Hammer Curl vs. Preacher Curl

Young man exercising with dumbbell in gym

Biceps exercises tone and define the muscles of your upper arm. They come in a variety of styles, two of which are the hammer curl and the preacher curl. You perform both by raising your hand toward your shoulder, but each recruits different muscles. Understand the difference to select the exercise that best fits your arm workout goals.

When You Use Dumbbells



When you perform a hammer curl, you either sit or stand using dumbbells as the resistance tool. Stand or sit tall and hold a dumbbell in each hand. Straighten your arms at your sides and face your palms toward your body. Exhale and bend your elbows to raise the dumbbell toward your shoulders. Inhale and straighten your arms to start position. As you perform the hammer curl, keep your spine and wrists straight, your stomach tight and use a light grip on the dumbbells. Raise both hands at once or alternate the hammer curls for variety.

When You Use the EZ-Curl Bar

You typically perform a preacher curl from a seated position, but standing preacher curl benches are available. This exercise uses an EZ-curl bar with free weights secured to the ends as the resistance tool. The bar is placed in the holds on the front of the curl bench. Sit on the bench and position the height of the seat rest so your elbows meet the middle of the curl pad. Stand and grasp the bar with your palms facing up. Hold onto the bar at a position that is near or slightly more narrow than shoulder distance apart. Bend your elbows to raise the bar toward your shoulders and return to a seated position. Inhale and slowly straighten your arms as you lower the bar. Keep a slight bend in your elbows. Exhale and bend your elbows as you raise the bar toward your shoulders.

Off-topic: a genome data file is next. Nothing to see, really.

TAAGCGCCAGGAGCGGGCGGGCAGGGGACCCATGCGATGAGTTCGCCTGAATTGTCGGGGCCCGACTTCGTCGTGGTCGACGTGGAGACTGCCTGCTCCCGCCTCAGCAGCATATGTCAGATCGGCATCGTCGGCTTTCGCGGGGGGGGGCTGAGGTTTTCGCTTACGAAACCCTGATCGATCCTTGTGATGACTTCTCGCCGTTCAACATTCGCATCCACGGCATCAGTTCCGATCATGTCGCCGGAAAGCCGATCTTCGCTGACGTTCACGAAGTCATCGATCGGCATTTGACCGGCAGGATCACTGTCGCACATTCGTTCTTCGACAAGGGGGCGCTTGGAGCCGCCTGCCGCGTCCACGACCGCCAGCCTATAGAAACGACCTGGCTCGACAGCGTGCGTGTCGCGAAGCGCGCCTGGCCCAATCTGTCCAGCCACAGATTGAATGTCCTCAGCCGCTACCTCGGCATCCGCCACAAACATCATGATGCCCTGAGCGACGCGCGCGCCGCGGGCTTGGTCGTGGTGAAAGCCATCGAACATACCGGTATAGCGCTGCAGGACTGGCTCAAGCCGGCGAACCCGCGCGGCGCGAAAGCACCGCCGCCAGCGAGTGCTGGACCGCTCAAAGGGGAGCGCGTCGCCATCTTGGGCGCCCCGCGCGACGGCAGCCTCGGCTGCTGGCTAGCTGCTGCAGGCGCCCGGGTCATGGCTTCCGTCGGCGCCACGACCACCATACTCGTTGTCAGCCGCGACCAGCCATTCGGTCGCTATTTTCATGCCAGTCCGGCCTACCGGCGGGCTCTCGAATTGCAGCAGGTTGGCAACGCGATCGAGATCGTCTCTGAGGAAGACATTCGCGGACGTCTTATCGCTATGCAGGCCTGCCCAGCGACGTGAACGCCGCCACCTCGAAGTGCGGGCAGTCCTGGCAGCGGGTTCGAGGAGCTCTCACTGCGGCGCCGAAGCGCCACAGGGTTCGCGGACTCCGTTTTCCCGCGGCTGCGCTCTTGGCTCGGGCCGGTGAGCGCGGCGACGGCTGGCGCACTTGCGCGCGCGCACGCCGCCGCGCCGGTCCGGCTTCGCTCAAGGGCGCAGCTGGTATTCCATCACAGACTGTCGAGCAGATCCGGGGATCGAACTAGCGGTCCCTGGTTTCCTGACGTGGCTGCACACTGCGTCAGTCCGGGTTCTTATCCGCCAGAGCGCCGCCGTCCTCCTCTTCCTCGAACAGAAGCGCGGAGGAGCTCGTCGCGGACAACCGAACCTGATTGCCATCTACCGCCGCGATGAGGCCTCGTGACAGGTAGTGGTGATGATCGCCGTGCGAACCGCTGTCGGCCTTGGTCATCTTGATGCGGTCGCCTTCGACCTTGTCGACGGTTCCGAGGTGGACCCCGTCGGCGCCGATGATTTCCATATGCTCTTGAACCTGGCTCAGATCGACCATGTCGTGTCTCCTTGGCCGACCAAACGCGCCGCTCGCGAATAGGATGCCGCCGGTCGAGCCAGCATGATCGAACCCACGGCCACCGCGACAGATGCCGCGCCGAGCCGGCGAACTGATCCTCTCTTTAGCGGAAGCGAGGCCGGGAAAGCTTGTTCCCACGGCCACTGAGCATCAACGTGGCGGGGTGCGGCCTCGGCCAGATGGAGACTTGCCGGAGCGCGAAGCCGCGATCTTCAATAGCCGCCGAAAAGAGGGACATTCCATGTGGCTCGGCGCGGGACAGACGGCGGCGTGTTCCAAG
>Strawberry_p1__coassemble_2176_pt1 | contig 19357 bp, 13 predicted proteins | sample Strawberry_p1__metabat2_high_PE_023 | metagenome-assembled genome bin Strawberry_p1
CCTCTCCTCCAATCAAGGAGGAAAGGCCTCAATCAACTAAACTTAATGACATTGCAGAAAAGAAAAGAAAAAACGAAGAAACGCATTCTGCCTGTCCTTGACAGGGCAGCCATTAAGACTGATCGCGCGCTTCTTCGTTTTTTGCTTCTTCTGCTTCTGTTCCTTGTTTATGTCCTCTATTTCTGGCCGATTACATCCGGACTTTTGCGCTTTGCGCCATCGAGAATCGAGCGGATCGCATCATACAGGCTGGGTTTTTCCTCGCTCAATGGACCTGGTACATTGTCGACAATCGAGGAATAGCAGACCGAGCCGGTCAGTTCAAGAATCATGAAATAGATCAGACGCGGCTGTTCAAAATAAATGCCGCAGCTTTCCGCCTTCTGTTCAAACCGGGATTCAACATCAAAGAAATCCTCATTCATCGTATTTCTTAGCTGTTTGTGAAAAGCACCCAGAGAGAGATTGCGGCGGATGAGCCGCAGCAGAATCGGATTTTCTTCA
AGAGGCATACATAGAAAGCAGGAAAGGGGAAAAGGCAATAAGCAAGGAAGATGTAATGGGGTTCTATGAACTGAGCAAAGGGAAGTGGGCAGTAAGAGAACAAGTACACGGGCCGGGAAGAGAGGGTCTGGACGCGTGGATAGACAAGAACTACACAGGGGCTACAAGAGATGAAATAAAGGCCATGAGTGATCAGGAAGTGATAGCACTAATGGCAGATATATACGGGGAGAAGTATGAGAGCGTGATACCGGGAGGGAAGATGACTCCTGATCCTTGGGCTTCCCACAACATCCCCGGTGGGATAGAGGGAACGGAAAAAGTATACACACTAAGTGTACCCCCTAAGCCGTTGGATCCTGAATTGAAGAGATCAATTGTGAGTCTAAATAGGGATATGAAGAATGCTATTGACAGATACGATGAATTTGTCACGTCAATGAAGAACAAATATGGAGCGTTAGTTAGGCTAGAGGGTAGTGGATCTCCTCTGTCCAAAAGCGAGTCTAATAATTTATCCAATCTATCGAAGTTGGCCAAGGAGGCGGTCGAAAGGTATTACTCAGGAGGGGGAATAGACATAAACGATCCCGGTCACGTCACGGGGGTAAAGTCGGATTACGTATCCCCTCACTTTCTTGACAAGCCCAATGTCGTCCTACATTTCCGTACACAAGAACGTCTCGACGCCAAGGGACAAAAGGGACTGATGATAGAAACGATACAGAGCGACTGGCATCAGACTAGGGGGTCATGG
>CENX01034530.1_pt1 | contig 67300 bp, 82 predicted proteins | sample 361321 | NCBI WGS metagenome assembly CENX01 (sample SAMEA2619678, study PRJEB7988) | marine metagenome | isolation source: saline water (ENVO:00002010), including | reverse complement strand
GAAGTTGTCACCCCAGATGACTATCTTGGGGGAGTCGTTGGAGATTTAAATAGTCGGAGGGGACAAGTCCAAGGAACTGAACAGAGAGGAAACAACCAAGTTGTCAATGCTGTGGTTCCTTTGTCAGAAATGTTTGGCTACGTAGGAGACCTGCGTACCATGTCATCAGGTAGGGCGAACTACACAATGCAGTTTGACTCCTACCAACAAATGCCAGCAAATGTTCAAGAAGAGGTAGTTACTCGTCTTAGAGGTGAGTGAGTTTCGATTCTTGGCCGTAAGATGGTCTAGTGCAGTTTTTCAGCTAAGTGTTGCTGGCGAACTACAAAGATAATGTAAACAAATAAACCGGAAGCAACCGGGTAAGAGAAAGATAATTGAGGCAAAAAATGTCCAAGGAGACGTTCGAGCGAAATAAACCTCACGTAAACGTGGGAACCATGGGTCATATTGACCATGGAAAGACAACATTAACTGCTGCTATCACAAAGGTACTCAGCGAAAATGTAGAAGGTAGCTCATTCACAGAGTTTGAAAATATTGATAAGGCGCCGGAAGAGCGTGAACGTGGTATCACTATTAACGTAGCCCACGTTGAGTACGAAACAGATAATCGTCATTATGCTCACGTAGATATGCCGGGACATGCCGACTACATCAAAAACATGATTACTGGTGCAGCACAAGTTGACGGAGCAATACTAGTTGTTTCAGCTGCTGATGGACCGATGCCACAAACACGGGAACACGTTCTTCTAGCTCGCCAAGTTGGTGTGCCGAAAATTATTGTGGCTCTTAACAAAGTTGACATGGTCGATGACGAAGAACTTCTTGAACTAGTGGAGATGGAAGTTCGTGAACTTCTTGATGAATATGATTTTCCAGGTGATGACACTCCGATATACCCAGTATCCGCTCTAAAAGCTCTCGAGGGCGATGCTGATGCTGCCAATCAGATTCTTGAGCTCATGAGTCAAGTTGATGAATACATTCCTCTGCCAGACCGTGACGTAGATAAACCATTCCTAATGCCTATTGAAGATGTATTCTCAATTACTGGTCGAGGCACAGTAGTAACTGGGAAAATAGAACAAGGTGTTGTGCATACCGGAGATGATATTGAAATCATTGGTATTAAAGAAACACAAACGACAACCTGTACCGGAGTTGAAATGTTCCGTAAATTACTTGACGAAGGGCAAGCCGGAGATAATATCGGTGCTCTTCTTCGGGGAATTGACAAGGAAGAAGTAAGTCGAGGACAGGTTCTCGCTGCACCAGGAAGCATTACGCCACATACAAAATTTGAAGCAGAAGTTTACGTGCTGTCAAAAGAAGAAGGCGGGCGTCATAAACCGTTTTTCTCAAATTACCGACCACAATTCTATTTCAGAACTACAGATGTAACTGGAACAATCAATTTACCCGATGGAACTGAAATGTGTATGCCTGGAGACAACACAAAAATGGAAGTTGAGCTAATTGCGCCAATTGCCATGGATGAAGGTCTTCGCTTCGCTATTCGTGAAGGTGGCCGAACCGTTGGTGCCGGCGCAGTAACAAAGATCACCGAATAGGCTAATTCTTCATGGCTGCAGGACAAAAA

Muscle Differences

The different hand positions between the hammer curl and preacher curl exercises are what change the muscle focus. The palms-up position in the preacher curl causes your biceps brachii and brachialis muscles to contract. The biceps is the largest muscle in the front of your upper arm. The palms-in position during the hammer curl uses the brachioradialis muscle. This muscle begins on the lower portion of your upper arm, crosses over your elbow and attaches near your wrist.

The Difference in Arm Engagement

Bicep exercises are categorized into unilateral or bilateral exercises. Unilateral bicep curls use one arm at a time, such as in hammer curls. Each hand holds a dumbbell, so each arm receives an equal amount of resistance to lift through the exercise. Both your right and left arms will receive the same strength benefits. A bilateral exercise uses both arms at the same time, such as in a barbell preacher curl. The drawback to this exercise is that your stronger arm may lift more of the resistance and your weaker arm will simply follow the bar as it is lifted. Use a concentrated effort when performing the preacher curl and aim to use both arms equally.